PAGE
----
August 2, 2012
Australia’s CSIRO To Assist NASA With Mars Rover Landing
[ Watch the Video "Seven Minutes of Terror" ]
Lee Rannals for redOrbit.com - Your Universe Online
As NASA's Mars Science Laboratory gets closer to the Red Planet by the second, other countries are preparing to help aid the space agency in the difficult landing.
The Canberra Deep Space Communication Complex (CDSCC), managed for NASA by CSIRO in Australia, will be the main tracking station for the landing.
The Australian dishes will be the ones following MSL's mission when it attempts the "seven minutes of terror" on Sunday.
CDSCC will be the main tracking station for landing activities.
The center's 230-foot and two 110-foot antennas will receive signals from the spacecraft both directly, and those relayed through another NASA spacecraft, Mars Odyssey.
CSIRO's 210-foot Parkes telescope will be recording signals directly from the spacecraft as a backup, just in case there is a problem with the relaying.
"The expertise of Australian personnel in space communications and CSIRO's partnership with NASA will be showcased during this critical event in the Mars Science Laboratory's mission," Chief of CSIRO Astronomy and Space Science, Dr Phil Diamond, said in a press statement. "All of our technology and our people are ready."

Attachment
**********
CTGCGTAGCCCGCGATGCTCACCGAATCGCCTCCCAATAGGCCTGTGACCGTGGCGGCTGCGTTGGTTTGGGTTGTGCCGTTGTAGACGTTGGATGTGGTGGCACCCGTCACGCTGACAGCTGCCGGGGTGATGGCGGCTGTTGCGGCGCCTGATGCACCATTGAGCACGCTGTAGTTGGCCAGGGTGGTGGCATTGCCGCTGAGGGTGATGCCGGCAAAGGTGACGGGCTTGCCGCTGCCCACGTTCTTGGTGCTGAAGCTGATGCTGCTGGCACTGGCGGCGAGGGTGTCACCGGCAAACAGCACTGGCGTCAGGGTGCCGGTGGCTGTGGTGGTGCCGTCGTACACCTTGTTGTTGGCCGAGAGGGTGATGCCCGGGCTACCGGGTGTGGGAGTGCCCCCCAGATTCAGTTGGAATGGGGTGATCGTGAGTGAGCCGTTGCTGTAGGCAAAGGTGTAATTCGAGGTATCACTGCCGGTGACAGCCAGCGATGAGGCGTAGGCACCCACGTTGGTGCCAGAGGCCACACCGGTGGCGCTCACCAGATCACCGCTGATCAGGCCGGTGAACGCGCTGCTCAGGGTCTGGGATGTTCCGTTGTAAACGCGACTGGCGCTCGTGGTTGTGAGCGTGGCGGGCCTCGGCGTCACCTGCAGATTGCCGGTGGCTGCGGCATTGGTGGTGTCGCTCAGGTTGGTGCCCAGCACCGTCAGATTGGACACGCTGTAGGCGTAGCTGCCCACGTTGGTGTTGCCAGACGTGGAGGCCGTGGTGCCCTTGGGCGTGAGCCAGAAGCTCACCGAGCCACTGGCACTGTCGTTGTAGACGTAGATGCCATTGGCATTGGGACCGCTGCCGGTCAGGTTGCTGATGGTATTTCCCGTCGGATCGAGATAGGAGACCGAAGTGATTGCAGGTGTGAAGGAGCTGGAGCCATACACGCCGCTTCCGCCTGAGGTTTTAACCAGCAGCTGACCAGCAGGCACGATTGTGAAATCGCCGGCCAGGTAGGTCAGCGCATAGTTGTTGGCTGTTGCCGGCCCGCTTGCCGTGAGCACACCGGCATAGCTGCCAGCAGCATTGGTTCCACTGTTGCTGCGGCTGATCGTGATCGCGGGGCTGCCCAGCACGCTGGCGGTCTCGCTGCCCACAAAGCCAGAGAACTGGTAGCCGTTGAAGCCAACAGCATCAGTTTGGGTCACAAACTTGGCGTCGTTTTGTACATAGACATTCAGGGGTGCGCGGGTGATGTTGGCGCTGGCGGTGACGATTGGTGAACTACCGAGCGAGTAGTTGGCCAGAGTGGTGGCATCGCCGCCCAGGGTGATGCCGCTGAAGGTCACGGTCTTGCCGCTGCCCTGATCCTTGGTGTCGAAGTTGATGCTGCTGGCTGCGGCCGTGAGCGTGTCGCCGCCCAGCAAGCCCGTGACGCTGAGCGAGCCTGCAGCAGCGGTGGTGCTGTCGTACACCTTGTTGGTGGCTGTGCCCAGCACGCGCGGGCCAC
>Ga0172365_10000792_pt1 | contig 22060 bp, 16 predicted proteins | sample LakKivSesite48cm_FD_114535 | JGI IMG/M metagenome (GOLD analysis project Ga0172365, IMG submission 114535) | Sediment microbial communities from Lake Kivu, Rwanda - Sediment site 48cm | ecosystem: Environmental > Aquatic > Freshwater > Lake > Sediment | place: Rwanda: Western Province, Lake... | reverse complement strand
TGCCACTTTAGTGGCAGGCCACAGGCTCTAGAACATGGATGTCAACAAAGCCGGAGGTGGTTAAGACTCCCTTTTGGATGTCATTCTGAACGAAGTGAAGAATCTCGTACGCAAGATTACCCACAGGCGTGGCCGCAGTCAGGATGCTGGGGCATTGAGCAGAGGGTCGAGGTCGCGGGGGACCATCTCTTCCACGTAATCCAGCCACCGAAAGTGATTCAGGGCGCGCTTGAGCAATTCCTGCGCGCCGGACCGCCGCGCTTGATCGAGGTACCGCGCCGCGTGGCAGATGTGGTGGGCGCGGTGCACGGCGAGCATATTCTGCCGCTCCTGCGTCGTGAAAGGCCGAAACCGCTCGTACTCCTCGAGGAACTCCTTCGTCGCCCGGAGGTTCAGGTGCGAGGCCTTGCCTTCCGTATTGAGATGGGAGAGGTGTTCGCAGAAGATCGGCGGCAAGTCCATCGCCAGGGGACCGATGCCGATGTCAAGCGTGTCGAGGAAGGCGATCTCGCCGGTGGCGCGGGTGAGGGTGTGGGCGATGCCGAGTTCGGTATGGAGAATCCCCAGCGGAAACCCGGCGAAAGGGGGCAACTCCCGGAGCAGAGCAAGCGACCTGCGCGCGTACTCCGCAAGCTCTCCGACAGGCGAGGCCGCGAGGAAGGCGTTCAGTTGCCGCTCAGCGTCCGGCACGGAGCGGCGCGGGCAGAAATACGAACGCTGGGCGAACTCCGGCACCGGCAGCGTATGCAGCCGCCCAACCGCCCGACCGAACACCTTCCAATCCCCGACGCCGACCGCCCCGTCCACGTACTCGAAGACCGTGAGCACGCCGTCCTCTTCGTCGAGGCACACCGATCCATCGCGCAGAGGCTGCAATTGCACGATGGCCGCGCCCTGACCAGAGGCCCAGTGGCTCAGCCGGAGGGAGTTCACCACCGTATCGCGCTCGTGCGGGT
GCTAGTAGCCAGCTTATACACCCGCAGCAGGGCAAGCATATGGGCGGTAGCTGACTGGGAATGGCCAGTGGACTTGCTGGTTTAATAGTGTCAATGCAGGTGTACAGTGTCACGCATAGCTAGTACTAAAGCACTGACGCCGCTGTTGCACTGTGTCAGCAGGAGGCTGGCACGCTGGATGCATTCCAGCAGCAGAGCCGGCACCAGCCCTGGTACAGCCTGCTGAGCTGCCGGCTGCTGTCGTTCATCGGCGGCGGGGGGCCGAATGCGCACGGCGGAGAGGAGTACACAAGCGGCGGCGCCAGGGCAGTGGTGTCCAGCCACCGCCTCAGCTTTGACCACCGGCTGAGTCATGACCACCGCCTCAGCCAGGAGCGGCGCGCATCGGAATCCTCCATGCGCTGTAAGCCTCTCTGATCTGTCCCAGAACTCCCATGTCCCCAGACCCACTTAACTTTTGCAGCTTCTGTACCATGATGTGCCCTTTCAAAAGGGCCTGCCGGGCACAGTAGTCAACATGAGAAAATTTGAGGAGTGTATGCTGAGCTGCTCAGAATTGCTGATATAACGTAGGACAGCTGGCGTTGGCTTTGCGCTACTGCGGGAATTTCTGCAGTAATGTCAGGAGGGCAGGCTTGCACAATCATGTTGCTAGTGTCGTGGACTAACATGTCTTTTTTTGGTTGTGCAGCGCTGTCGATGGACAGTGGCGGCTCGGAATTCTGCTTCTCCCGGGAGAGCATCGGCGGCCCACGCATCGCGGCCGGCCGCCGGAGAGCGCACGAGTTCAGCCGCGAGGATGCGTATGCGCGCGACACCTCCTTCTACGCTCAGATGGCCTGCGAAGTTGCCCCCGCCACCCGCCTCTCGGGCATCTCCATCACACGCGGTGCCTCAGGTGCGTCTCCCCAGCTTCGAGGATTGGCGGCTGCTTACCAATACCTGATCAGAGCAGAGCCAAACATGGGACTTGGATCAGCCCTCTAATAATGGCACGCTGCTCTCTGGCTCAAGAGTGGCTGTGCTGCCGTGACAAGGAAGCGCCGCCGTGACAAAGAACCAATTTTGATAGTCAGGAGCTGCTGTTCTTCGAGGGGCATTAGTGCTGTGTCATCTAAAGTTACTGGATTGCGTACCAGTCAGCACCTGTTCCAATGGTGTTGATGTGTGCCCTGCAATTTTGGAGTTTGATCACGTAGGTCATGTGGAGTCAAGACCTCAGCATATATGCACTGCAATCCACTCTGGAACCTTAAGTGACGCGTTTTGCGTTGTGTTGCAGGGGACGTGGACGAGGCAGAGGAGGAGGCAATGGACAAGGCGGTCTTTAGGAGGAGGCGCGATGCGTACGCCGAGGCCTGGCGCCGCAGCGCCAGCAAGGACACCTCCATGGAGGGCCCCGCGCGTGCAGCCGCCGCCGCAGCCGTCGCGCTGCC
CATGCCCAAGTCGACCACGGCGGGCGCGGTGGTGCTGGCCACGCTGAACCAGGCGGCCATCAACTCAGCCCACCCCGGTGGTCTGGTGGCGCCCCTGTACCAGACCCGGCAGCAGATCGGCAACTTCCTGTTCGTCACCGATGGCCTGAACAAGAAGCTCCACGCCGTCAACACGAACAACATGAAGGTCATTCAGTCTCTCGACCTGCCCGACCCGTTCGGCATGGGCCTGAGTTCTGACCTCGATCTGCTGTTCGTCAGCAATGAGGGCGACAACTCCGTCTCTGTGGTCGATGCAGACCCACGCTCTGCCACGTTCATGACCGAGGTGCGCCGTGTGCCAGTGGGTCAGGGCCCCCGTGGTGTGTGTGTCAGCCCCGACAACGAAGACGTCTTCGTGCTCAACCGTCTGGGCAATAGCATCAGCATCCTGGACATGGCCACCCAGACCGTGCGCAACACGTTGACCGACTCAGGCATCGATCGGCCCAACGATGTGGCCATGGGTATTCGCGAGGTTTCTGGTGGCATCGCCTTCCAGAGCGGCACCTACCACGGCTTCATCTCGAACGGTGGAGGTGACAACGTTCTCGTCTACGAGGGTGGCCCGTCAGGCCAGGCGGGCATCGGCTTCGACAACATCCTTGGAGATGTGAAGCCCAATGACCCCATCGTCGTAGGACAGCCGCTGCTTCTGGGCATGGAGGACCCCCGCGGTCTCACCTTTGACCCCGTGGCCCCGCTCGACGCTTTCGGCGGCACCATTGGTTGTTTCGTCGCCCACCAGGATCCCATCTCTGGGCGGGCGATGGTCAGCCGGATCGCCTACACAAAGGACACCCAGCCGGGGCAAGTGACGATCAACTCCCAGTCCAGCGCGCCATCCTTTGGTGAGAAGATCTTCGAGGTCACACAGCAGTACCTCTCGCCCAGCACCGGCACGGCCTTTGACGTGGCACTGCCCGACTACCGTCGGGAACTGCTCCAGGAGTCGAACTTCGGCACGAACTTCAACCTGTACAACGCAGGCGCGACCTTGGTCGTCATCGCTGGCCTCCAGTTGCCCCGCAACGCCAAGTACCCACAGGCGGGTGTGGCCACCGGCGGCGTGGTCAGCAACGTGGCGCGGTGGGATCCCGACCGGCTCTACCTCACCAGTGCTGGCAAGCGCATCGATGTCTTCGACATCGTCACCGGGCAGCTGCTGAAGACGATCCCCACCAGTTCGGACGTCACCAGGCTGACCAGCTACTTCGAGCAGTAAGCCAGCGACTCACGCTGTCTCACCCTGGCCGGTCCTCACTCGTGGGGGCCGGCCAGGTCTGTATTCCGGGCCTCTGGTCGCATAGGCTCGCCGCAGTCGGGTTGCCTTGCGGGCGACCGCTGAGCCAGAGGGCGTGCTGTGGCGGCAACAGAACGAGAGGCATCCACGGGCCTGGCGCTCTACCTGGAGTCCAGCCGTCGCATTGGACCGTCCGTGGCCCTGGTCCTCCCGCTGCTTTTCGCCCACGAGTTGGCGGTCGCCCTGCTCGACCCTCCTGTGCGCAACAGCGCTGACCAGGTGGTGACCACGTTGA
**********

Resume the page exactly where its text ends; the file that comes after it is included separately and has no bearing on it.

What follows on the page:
The European Space Agency (ESA) will also be providing NASA assistance in getting its Curiosity rover safely on Mars. An ESA antenna will be receiving signals from the spacecraft recorded and re-sent through the space agency's Mars Express satellite.
Canberra station signals will be sent directly to mission scientists at NASA's Jet Propulsion Laboratory (JPL) in Pasadena, California.
Landing on Mars is not a guarantee, so NASA is taking whatever help it can get when it comes to tracking its spacecraft.
Curiosity will be embarking on the most difficult landing in NASA's history, as MSL travels from 13,000 mph to just 1.7 mph in only seven minutes. The success of the mission is not guaranteed, so all eyes will be watching on Sunday to see if the space agency succeeds in another Mars rover mission.